Is it Possible to Sue a Cosigner for a Car Accident?
A cosigner can be sued for a car accident, but only in certain situations. Most of the time, the driver who caused an accident, and not the cosigner, can be sued. In some states, however, there are exceptions that hold the cosigner liable even if they were not involved in the accident.
Determining liability after a car accident can be complex. That’s why many injured claimants partner with attorneys, like those at the Law Offices of Wolf & Pravato. We can prove liability and seek what you need. Call (954) 633-8270 to begin a free case review.
Negligent Drivers Are Usually Responsible for Accidents
Drivers in each state owe a duty of care to everyone else on the road, which includes other drivers, passengers, cyclists, and pedestrians. A duty of care is an obligation to drive safely and avoid putting others at risk of harm. Drivers who violate their duty of care are negligent, and if their negligence leads to an accident, they can hold financial responsibility for any resulting damages.
Many common driving behaviors constitute negligence, including:
- Driving under the influence of drugs or alcohol
- Running stop signs or red lights
- Driving without regard for current weather conditions
- Weaving in and out of lanes
- Drag racing
If the cosigner wasn’t behind the wheel when the accident happened, chances are, they aren’t liable for your damages. Still, because every collision comes with its own circumstances, you could hold them liable.
A Cosigner Can Be Sued for a Car Accident in Certain Situations
Broadly speaking, someone injured in a car accident could sue the at-fault driver. For example, if you cosigned a loan for your son, and he causes an accident, the injured party could sue him. In general, you, the cosigner, cannot be sued for a car accident, even if the other borrower caused the accident through their negligence.
However, in some states, if you cosign a loan and are also on the title, you can be sued for a car accident. In Bowen v. Taylor-Christensen, the Florida Supreme Court ruled that an injured party could sue both parties listed on the title, even though one of them had never driven the car. Our Fort Lauderdale car accident lawyers can determine whether you may be liable based on the specifics of your loan and title history.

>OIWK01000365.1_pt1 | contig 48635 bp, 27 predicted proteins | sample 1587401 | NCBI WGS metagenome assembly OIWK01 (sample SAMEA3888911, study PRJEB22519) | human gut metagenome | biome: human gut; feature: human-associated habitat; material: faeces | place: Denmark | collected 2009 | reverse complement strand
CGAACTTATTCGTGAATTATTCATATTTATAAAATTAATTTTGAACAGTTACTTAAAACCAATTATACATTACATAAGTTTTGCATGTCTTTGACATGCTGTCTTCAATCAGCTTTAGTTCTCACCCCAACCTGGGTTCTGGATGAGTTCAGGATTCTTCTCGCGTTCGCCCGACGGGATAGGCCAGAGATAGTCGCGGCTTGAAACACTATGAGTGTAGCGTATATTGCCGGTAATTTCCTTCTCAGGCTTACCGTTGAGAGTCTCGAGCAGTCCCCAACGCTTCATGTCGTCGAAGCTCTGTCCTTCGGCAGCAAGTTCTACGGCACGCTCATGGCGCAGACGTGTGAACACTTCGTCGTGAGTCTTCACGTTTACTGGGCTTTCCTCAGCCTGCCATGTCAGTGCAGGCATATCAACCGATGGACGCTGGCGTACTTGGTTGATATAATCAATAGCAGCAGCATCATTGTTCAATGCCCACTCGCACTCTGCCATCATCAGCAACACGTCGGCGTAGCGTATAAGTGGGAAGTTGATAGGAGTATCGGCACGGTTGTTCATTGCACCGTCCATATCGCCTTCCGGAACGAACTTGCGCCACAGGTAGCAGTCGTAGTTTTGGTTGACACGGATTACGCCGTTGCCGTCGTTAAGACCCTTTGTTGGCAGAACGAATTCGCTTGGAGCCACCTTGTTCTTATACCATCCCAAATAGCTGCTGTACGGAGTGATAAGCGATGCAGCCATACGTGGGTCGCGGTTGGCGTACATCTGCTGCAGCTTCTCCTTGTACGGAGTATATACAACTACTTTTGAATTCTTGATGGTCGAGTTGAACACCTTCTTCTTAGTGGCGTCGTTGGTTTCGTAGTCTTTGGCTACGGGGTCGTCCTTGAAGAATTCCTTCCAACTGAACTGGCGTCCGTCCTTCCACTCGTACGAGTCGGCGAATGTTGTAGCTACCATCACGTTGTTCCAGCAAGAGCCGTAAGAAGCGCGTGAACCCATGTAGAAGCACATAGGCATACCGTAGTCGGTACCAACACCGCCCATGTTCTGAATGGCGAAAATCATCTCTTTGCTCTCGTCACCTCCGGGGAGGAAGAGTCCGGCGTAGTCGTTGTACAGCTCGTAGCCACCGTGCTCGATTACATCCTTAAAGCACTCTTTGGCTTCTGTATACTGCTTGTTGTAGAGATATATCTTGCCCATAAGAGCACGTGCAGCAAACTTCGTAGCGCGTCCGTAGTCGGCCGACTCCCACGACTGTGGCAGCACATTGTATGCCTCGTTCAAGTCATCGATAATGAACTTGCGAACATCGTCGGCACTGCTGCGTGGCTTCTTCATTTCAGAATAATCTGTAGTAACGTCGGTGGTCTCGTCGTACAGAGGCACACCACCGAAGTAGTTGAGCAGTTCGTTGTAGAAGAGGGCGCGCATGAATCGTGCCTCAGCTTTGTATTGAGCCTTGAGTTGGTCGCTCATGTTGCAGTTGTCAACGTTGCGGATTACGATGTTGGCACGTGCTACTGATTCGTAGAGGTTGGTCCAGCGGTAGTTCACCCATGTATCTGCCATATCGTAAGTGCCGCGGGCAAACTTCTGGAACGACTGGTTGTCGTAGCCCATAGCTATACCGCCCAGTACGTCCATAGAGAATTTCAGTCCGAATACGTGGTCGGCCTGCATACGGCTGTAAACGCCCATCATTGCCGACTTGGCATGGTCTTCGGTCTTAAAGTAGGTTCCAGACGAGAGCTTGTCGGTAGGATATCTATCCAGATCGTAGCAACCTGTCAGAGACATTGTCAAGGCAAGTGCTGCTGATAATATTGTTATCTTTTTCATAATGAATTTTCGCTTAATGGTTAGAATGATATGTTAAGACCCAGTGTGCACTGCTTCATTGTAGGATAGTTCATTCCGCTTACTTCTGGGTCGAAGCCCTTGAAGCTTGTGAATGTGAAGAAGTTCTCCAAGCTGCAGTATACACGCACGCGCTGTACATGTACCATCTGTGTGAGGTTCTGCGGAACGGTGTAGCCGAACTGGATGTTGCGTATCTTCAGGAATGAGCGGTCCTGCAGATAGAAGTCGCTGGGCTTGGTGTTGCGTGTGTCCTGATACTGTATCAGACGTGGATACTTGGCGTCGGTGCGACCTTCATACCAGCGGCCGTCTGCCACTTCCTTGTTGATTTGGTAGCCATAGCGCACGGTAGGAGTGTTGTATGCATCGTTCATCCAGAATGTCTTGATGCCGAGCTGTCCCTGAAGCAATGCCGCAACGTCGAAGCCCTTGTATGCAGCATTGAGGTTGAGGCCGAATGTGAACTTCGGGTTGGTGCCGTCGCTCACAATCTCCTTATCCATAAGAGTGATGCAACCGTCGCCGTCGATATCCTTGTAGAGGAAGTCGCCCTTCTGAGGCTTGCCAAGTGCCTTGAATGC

Reasons to Connect With a Lawyer Following a Car Accident
If you suffered injuries in a car accident, you want every possible avenue of recovering compensation. This may include suing a cosigner. When a Miami car accident lawyer takes over your case, they can:
- Determine liability
- Assess your financial losses
- Negotiate a settlement
- Communicate with the involved parties
- Gather evidence of negligence
- Apply civil law to your case
- File your claim or lawsuit
- Protect you from uncooperative insurance companies
- Offer updates on your case’s progression
- Manage your case at no upfront or out-of-pocket cost
What’s more, your Florida car accident lawyer can also adhere to all state deadlines, including the statute of limitations. This law generally gives you anywhere from one to four years to file your lawsuit. For instance, in Florida, you generally have four years to sue. Your lawyer can make sure your case follows all deadlines, thereby protecting your right to damages.
What Is a Cosigner? What Obligations Do They Have?
While exploring whether you could sue a cosigner for a car accident, it’s good to know exactly what a cosigner does.
According to the Federal Trade Commission, a cosigner is someone who agrees to be responsible for another person’s debt. When you cosign a loan, you guarantee that you will assume the debt if the other person stops making payments for any reason. If you fail to repay the debt, the lender can take steps against you, such as suing you or garnishing your wages, and the loan default will affect your credit score.
Typically, people need someone to cosign a loan because they do not qualify for the loan on their own. Sometimes, the borrower is too young or lacks the credit history to take out a loan. Other times, the borrower has a poor credit history.
The reason why someone cosigned the other vehicle in your collision doesn’t affect your right to damages. As the injured party, you have the right to seek damages and hold the negligent party accountable.
The Law Offices of Wolf & Pravato Can Help You After a Car Accident
Contact the Law Offices of Wolf & Pravato if you want to pursue damages following a collision. Based on your situation, both the cosigner and the at-fault driver could have liability. We can listen to your concerns, determine your options, and advise you on the next steps. Contact or call our office today at (954) 633-8270 to learn more about how we can help you. We charge nothing for your first case review, and there’s no obligation.